Here’s another consideration: family first. Sure. But I consider myself to be part of my family, and I have witnessed that I don’t serve others well until I’ve taken care of myself. My body/my soul/my spirit craves exercise. And I crave spending time with girlfriends. And I most certainly crave spending regular time with my husband sans kids. And I also craves working outside of the home. But my body isn’t yours…and I can’t tell you how to operate yours…but I can support the choices you make. While my current arrangement of working full time may not be perfect or ideal, I have made the choice down this path and am learning to make it the best I can. There are many moments I wish I had a few months, hell--years, to stay at home with my entire family. In fact, there have been more moments than I can count that I have wished to play the lotto and win big so I can stay at home with my children forever. And there are moments, in full disclosure, I am relieved to drop my kids off at childcare so I can breathe deeply again, turn on NPR, decompress from a manic morning, and welcome adult conversation at my office.

There. I said it. And I don’t take it back.

While I wax poetic about the necessity for me to go to work, when you strip down all of the layers, it is still a choice. My husband’s and my earning potentials are relatively similar, and we are in a position where if we chose to have someone stay home, salary wouldn’t be a huge determining factor. Excise that out of the conversation, and we are left with decisions regarding what we want our family life to look like. One of us could decide not to work outside the home and our mortgage would still get paid. We would need to sacrifice more, and make different decisions regarding things like Nature Camp, vacations, the type and volume of food we eat, the quality of clothes we buy, etc. But the choice we made was to have 3 kids, and for those children to go to childcare.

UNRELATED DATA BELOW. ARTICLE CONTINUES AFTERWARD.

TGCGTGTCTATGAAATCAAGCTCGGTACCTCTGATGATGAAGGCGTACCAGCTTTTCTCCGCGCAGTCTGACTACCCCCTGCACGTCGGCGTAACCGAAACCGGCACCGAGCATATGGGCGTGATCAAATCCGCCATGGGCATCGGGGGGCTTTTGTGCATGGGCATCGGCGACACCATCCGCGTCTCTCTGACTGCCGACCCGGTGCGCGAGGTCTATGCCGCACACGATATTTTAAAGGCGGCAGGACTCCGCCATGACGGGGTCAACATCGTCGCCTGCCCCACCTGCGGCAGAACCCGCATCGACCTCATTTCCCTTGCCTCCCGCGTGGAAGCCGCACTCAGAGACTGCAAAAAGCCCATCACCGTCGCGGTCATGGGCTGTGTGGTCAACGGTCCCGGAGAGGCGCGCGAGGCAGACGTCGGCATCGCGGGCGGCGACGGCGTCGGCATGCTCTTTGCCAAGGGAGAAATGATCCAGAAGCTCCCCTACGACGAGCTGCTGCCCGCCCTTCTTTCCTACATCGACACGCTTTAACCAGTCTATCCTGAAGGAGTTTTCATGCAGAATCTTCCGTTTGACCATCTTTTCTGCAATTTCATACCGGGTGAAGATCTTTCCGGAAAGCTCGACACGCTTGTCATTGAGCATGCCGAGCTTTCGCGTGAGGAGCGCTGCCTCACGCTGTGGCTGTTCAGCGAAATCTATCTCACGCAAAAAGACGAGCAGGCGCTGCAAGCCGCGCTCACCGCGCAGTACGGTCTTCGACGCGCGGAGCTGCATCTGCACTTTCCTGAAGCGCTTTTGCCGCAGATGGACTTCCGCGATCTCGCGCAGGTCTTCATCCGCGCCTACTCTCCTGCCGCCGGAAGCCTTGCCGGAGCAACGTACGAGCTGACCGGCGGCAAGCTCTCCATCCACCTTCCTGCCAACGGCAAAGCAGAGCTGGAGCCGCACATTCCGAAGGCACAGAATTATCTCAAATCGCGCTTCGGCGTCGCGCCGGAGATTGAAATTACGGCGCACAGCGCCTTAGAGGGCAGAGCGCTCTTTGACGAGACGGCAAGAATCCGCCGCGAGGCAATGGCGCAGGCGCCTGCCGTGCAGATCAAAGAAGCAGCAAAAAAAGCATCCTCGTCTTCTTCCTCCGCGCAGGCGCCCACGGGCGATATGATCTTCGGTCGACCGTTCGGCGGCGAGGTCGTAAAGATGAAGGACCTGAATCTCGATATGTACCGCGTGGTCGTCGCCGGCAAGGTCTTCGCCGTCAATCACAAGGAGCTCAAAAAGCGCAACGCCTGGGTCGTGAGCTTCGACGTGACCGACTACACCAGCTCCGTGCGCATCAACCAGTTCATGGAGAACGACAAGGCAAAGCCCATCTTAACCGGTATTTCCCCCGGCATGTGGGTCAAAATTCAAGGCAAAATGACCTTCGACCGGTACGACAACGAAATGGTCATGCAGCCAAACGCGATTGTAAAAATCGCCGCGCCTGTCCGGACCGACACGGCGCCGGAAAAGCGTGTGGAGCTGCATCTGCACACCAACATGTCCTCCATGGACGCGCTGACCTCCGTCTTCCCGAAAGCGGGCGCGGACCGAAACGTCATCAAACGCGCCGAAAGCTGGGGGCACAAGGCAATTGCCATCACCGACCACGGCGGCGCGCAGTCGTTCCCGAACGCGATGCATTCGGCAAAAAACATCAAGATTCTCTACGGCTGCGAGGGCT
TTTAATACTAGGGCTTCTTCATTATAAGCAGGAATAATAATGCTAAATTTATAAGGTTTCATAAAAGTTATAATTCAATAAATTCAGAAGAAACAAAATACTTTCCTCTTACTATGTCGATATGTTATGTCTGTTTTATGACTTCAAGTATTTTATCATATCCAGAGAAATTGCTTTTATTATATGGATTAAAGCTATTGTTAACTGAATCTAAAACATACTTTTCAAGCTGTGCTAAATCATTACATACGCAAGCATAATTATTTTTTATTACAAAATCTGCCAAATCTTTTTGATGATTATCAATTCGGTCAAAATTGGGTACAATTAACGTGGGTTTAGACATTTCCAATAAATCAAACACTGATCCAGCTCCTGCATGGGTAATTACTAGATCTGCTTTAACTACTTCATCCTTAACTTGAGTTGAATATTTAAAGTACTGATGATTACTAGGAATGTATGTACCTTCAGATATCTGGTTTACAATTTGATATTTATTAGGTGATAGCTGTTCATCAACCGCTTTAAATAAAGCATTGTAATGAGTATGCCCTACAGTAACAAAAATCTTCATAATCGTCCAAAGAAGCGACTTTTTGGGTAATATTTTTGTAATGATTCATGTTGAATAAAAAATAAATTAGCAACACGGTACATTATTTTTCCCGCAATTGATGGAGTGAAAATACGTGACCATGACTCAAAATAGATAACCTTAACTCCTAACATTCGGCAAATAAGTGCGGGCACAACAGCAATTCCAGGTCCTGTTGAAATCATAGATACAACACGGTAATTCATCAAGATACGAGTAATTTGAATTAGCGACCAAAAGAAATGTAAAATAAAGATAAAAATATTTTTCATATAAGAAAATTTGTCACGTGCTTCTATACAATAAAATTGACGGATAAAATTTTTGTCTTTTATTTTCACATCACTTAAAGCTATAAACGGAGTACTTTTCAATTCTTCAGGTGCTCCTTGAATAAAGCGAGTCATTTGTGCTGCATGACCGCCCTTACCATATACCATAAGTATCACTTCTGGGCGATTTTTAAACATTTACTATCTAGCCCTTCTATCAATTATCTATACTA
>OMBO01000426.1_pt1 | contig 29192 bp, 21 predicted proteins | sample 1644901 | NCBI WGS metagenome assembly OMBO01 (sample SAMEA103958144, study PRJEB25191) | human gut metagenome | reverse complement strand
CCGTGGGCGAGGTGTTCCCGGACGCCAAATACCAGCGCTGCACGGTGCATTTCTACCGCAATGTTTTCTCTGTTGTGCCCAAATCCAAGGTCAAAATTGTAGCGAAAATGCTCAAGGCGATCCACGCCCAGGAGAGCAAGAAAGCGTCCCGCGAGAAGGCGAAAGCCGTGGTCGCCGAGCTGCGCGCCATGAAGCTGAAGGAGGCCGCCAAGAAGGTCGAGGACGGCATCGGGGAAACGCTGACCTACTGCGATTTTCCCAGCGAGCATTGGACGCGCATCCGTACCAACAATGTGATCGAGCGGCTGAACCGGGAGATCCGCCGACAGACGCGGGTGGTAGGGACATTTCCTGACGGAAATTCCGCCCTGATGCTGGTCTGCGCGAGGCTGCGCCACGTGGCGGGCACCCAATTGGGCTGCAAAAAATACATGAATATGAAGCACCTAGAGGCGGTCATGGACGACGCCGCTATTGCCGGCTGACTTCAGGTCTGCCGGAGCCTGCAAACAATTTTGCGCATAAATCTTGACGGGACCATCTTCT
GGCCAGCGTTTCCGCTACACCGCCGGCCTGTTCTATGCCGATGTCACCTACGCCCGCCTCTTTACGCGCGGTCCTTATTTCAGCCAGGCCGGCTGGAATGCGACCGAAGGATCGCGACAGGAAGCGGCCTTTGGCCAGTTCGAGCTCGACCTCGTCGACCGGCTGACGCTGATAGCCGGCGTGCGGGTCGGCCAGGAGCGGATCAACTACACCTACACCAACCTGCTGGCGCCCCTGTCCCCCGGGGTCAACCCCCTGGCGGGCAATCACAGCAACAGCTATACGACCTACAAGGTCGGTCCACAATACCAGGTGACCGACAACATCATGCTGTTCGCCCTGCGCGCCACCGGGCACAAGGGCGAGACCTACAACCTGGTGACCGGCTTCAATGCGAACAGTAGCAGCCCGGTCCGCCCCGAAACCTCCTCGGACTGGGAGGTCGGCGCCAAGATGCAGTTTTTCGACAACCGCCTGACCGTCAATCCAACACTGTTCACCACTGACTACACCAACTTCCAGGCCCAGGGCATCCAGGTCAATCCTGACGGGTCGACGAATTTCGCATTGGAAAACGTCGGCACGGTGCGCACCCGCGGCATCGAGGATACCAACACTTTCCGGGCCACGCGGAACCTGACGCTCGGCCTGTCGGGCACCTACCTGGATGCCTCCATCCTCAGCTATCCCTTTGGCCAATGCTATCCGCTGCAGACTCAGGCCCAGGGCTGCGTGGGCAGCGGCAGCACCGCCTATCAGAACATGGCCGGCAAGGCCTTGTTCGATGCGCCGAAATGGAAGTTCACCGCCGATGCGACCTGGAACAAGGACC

I not only pushed my children out of my body, but also take seriously and honor my role as someone who raises them (and I humbly assert I raise them well). Yet I will also honor and ascribe the role of caretaker to more than just my husband and myself. Running the numbers, for good and/or for sad, my children’s caretakers have changed more of my children’s diapers than I have. They clock far more hours and have the opportunity for far more kisses than either my husband or I do during the week, and are most certainly players in raising my kids. It is why we have taken such careful steps in selecting a center that meets our needs and desires (and just so happens to be at my husband's work). In addition, my mother tirelessly comes down every summer to watch the boys during the time childcare is closed and Eric and I are at work. Make no mistake, I stew with the decision to delegate childcare outside of the mother/father arrangement and many times it makes my heart ache to the core. But for our family, we’ve decided it takes a village. And although a choice, that choice isn’t always easy to reconcile. But when they are at childcare, I am certain that they are seen as a priority. Children do absorb what they see as the Yahoo! article asserts, but I believe that for my children, whether at home in the care of a family member, or at our chosen childcare in the care of a teacher, they are loved, nurtured, and made a priority.

It has been asked, ‘but if there is a choice, and someone can be home with the children, to be there, to see the fleeting moments as they pass, to teach and to nurture, why would you choose otherwise? Why wouldn't you just "lean in?"’ This is where I think the question posed may be one dimensional. I choose to work outside of the home because in addition to a paycheck, it provides me with an outlet for the years of education I committed to; because it affords me the opportunity to (maybe selfishly to some) work on different facets of myself that in my heart, believe are necessary for me—Ali—to be a better mom. Because it allows my children to be able to participate in some extracurricular activities we wouldn’t otherwise be able to afford. Because it provides my children with exposure to seeing both mother and father as equal earners outside of the home. Because it is a choice, my choice, that I am making work for my family. Because it has afforded us the opportunity for my husband to take on more significant  and equitable parenting responsibilities. While these reasons are not universal, they are choices reflective of paying mind to how Eric and I need to and choose to nurture our own family. What I am learning to do, even as I write this, is to be okay with those who call my choices “selfish” or question my commitment to my children. I am not going to argue that leaving my 3-year-old as he runs down the driveway in tears begging me not to go to work is awful. I’m not going to say that I haven’t buttered my bread with thick layers of guilt for deciding to go to work. I’m not going to say that our childcare does a “better” job with my babies—but they do a damn good one! I think it is true, you can’t have it all…at once.